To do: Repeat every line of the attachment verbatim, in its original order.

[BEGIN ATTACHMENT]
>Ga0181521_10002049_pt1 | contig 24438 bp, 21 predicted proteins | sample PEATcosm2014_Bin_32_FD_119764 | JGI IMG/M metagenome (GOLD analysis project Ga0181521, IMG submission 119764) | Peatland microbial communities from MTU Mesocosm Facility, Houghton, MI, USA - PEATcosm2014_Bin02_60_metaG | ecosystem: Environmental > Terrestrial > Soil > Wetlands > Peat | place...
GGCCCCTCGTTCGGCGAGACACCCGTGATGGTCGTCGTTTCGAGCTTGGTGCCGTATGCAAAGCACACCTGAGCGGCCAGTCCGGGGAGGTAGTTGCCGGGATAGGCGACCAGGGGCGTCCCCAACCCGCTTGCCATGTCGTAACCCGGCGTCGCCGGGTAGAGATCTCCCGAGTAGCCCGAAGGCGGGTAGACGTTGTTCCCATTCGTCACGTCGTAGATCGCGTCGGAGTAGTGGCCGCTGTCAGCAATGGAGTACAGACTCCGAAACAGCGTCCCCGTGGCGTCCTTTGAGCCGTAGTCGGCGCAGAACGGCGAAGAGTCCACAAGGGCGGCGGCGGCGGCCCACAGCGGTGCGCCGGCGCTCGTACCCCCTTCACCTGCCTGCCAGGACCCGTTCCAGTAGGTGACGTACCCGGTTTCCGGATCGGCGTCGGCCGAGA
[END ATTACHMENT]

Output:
>Ga0181521_10002049_pt1 | contig 24438 bp, 21 predicted proteins | sample PEATcosm2014_Bin_32_FD_119764 | JGI IMG/M metagenome (GOLD analysis project Ga0181521, IMG submission 119764) | Peatland microbial communities from MTU Mesocosm Facility, Houghton, MI, USA - PEATcosm2014_Bin02_60_metaG | ecosystem: Environmental > Terrestrial > Soil > Wetlands > Peat | place...
GGCCCCTCGTTCGGCGAGACACCCGTGATGGTCGTCGTTTCGAGCTTGGTGCCGTATGCAAAGCACACCTGAGCGGCCAGTCCGGGGAGGTAGTTGCCGGGATAGGCGACCAGGGGCGTCCCCAACCCGCTTGCCATGTCGTAACCCGGCGTCGCCGGGTAGAGATCTCCCGAGTAGCCCGAAGGCGGGTAGACGTTGTTCCCATTCGTCACGTCGTAGATCGCGTCGGAGTAGTGGCCGCTGTCAGCAATGGAGTACAGACTCCGAAACAGCGTCCCCGTGGCGTCCTTTGAGCCGTAGTCGGCGCAGAACGGCGAAGAGTCCACAAGGGCGGCGGCGGCGGCCCACAGCGGTGCGCCGGCGCTCGTACCCCCTTCACCTGCCTGCCAGGACCCGTTCCAGTAGGTGACGTACCCGGTTTCCGGATCGGCGTCGGCCGAGA